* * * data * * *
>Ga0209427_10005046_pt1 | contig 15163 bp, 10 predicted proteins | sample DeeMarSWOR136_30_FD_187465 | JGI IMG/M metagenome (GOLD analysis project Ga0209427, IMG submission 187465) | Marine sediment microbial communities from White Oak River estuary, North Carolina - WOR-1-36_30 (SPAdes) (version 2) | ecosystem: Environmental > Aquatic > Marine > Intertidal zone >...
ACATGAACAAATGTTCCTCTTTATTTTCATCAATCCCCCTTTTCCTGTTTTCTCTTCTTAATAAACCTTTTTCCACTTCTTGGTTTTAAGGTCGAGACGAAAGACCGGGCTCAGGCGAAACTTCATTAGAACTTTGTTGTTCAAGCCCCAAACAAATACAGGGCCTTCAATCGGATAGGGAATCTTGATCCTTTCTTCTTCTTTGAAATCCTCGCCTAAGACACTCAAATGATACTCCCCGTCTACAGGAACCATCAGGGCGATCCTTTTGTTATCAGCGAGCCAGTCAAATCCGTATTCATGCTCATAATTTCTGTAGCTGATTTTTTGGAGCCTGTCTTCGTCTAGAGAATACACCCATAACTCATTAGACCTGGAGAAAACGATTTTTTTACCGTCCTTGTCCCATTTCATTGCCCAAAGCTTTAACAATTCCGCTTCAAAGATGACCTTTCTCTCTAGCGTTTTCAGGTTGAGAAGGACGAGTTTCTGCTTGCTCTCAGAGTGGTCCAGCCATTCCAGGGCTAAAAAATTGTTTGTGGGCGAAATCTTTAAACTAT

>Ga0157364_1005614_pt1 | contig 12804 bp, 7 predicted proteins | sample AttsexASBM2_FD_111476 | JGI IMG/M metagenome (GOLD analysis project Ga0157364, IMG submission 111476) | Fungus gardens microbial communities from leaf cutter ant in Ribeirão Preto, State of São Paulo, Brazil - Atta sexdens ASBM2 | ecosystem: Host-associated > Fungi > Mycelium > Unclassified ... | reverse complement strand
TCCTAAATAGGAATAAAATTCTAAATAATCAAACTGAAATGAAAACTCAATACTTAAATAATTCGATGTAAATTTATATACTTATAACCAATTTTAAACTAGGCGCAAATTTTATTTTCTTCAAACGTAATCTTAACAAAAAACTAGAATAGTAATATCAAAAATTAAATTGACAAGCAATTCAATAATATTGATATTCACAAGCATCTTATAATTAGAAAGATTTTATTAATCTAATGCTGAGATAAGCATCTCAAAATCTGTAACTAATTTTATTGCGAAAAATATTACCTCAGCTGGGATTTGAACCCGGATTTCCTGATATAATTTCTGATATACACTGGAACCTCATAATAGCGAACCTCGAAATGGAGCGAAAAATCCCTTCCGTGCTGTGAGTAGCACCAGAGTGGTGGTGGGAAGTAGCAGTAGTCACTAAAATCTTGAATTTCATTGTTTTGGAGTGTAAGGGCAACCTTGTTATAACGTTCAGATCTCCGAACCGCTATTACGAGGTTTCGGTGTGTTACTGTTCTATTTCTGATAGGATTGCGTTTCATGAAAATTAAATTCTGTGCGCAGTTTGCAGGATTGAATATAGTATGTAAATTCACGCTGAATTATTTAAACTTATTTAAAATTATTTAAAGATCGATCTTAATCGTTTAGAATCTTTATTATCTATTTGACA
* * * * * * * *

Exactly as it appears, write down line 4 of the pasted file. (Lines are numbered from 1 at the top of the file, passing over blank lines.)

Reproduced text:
TCCTAAATAGGAATAAAATTCTAAATAATCAAACTGAAATGAAAACTCAATACTTAAATAATTCGATGTAAATTTATATACTTATAACCAATTTTAAACTAGGCGCAAATTTTATTTTCTTCAAACGTAATCTTAACAAAAAACTAGAATAGTAATATCAAAAATTAAATTGACAAGCAATTCAATAATATTGATATTCACAAGCATCTTATAATTAGAAAGATTTTATTAATCTAATGCTGAGATAAGCATCTCAAAATCTGTAACTAATTTTATTGCGAAAAATATTACCTCAGCTGGGATTTGAACCCGGATTTCCTGATATAATTTCTGATATACACTGGAACCTCATAATAGCGAACCTCGAAATGGAGCGAAAAATCCCTTCCGTGCTGTGAGTAGCACCAGAGTGGTGGTGGGAAGTAGCAGTAGTCACTAAAATCTTGAATTTCATTGTTTTGGAGTGTAAGGGCAACCTTGTTATAACGTTCAGATCTCCGAACCGCTATTACGAGGTTTCGGTGTGTTACTGTTCTATTTCTGATAGGATTGCGTTTCATGAAAATTAAATTCTGTGCGCAGTTTGCAGGATTGAATATAGTATGTAAATTCACGCTGAATTATTTAAACTTATTTAAAATTATTTAAAGATCGATCTTAATCGTTTAGAATCTTTATTATCTATTTGACA